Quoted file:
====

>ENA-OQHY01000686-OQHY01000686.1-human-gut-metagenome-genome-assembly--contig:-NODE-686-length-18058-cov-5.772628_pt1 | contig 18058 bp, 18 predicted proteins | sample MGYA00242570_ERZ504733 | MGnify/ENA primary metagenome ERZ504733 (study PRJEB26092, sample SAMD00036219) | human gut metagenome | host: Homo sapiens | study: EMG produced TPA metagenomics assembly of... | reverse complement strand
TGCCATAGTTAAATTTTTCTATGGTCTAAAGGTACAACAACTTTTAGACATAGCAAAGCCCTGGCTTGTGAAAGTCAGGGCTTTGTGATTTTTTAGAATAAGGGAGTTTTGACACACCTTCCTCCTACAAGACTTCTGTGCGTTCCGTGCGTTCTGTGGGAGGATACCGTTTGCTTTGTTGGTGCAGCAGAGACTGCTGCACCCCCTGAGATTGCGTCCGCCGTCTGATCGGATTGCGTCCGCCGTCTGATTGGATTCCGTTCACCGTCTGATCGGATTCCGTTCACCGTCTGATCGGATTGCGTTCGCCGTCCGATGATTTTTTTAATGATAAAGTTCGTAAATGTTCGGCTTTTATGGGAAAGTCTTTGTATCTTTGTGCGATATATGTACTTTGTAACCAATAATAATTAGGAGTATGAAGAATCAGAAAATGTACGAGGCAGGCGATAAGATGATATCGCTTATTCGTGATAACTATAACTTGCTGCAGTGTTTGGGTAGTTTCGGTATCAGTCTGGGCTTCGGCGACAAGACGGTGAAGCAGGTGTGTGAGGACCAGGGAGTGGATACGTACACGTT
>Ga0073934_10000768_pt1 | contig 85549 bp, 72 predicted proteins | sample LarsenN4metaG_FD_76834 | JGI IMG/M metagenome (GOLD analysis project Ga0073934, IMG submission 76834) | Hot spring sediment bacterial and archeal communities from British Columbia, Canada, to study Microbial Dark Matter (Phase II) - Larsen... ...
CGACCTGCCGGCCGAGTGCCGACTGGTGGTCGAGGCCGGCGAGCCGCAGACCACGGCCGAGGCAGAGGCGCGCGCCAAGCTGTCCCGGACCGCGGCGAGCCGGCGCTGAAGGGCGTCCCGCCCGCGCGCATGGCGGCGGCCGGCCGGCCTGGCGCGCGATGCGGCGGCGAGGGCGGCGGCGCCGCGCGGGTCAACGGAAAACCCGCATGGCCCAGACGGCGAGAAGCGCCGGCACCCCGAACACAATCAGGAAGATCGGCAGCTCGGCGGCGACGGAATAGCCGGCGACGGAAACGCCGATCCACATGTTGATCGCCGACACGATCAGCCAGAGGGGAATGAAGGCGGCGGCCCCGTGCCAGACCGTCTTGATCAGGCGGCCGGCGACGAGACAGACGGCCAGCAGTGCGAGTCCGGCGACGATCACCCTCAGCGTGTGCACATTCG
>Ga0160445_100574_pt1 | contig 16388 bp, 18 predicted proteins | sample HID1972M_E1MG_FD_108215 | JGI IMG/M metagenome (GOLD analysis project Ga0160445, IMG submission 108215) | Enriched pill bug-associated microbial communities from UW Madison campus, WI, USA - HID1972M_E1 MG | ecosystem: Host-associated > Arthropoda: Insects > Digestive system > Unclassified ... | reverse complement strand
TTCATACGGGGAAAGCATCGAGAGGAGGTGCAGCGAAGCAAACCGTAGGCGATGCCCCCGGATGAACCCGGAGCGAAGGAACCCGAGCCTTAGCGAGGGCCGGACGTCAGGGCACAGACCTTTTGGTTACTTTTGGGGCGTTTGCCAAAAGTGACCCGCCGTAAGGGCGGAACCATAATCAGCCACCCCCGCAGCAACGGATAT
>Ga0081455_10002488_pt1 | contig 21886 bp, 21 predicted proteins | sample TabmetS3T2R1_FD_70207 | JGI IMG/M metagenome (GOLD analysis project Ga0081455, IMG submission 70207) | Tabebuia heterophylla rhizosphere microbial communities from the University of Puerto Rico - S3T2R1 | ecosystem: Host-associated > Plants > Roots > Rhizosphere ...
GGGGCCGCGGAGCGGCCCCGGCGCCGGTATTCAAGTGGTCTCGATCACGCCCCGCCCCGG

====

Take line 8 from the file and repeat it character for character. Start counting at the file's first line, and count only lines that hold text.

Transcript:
GGGGCCGCGGAGCGGCCCCGGCGCCGGTATTCAAGTGGTCTCGATCACGCCCCGCCCCGG